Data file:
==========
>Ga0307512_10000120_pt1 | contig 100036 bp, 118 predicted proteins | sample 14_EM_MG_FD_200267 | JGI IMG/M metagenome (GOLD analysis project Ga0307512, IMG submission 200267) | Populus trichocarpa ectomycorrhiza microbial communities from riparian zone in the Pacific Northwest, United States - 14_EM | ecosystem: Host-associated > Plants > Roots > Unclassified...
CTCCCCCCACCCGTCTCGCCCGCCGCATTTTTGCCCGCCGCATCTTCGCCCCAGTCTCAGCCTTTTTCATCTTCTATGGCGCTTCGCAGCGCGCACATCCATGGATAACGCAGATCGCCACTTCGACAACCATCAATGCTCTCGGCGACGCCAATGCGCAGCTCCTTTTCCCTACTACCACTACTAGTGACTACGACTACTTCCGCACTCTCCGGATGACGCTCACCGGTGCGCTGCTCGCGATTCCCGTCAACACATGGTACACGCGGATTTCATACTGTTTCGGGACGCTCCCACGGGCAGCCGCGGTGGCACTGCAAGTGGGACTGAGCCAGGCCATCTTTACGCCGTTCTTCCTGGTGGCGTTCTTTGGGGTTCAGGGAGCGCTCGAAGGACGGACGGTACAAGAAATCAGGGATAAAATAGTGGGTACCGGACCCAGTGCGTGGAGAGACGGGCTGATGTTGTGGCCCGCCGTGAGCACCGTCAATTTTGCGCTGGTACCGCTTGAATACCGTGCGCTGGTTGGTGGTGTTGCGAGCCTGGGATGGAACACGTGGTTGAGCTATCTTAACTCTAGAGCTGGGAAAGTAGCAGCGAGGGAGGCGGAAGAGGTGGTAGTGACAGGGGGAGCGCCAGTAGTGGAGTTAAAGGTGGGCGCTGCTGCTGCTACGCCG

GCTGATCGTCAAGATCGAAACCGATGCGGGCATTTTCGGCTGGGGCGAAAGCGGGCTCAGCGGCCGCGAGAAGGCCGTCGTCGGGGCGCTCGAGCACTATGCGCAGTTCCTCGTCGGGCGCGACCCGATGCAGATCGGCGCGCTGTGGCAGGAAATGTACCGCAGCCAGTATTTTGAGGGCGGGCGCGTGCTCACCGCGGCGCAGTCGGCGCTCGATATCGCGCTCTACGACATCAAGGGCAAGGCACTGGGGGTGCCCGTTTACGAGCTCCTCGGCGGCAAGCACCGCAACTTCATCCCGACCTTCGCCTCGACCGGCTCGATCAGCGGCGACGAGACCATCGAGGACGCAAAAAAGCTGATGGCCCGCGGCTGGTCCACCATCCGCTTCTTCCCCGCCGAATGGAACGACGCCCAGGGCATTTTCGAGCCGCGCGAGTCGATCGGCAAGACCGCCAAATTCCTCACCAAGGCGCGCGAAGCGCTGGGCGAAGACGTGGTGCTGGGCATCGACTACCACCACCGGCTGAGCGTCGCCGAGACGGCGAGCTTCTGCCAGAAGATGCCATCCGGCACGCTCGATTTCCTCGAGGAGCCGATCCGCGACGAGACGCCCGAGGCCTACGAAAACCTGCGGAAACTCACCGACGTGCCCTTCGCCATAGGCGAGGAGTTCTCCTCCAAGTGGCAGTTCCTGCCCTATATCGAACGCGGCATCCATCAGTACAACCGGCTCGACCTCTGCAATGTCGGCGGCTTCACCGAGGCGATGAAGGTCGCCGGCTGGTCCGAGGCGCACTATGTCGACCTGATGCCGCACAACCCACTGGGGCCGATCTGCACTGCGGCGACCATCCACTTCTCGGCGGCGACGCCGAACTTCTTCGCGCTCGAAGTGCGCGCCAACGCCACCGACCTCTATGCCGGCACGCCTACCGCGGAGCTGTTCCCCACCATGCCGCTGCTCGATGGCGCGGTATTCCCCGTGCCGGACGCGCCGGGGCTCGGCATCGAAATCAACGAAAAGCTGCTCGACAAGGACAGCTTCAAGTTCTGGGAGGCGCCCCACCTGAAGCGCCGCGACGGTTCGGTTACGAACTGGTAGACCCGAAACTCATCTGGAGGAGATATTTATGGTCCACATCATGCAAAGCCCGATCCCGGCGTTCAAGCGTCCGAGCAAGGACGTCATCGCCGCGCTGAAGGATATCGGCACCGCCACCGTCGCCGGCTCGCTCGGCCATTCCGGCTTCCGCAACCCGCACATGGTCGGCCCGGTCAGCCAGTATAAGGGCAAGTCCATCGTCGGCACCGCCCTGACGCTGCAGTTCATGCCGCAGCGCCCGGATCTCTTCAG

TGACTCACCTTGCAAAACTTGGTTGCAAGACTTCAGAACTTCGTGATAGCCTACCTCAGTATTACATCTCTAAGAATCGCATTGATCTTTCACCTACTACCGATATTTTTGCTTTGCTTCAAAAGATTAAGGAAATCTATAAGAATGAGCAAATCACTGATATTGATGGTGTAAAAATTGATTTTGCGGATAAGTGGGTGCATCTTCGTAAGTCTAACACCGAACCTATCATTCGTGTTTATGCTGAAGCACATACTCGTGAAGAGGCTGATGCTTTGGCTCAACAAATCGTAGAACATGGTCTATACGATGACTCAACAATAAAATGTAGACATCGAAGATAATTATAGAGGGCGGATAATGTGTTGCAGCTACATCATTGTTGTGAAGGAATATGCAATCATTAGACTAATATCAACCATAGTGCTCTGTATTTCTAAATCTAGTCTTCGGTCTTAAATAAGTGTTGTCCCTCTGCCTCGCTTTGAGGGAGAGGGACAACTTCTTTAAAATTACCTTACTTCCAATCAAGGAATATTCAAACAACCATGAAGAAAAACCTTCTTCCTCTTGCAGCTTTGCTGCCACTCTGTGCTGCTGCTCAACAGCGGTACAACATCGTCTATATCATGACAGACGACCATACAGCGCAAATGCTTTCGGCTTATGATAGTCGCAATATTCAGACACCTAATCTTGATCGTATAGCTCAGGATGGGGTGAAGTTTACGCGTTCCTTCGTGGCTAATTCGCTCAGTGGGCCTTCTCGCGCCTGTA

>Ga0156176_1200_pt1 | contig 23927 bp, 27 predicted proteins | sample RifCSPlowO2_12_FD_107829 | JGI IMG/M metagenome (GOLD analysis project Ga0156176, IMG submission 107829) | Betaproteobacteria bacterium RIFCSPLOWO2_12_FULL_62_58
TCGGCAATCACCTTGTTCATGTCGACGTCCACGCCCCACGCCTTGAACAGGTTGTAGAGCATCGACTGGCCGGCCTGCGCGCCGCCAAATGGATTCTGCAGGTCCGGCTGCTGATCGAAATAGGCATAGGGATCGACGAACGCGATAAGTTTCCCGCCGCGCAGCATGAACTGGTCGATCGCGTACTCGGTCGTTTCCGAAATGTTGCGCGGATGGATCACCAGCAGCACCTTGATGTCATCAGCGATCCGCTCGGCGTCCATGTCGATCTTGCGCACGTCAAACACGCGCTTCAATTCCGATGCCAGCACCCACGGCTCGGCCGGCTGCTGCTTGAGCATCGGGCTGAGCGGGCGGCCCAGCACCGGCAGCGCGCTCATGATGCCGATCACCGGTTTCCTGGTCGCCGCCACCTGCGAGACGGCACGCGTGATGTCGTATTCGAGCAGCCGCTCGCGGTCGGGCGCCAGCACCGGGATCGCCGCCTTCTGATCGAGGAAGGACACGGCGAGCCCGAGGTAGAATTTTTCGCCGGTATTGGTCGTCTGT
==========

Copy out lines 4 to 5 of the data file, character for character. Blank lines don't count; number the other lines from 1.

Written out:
TGACTCACCTTGCAAAACTTGGTTGCAAGACTTCAGAACTTCGTGATAGCCTACCTCAGTATTACATCTCTAAGAATCGCATTGATCTTTCACCTACTACCGATATTTTTGCTTTGCTTCAAAAGATTAAGGAAATCTATAAGAATGAGCAAATCACTGATATTGATGGTGTAAAAATTGATTTTGCGGATAAGTGGGTGCATCTTCGTAAGTCTAACACCGAACCTATCATTCGTGTTTATGCTGAAGCACATACTCGTGAAGAGGCTGATGCTTTGGCTCAACAAATCGTAGAACATGGTCTATACGATGACTCAACAATAAAATGTAGACATCGAAGATAATTATAGAGGGCGGATAATGTGTTGCAGCTACATCATTGTTGTGAAGGAATATGCAATCATTAGACTAATATCAACCATAGTGCTCTGTATTTCTAAATCTAGTCTTCGGTCTTAAATAAGTGTTGTCCCTCTGCCTCGCTTTGAGGGAGAGGGACAACTTCTTTAAAATTACCTTACTTCCAATCAAGGAATATTCAAACAACCATGAAGAAAAACCTTCTTCCTCTTGCAGCTTTGCTGCCACTCTGTGCTGCTGCTCAACAGCGGTACAACATCGTCTATATCATGACAGACGACCATACAGCGCAAATGCTTTCGGCTTATGATAGTCGCAATATTCAGACACCTAATCTTGATCGTATAGCTCAGGATGGGGTGAAGTTTACGCGTTCCTTCGTGGCTAATTCGCTCAGTGGGCCTTCTCGCGCCTGTA

>Ga0156176_1200_pt1 | contig 23927 bp, 27 predicted proteins | sample RifCSPlowO2_12_FD_107829 | JGI IMG/M metagenome (GOLD analysis project Ga0156176, IMG submission 107829) | Betaproteobacteria bacterium RIFCSPLOWO2_12_FULL_62_58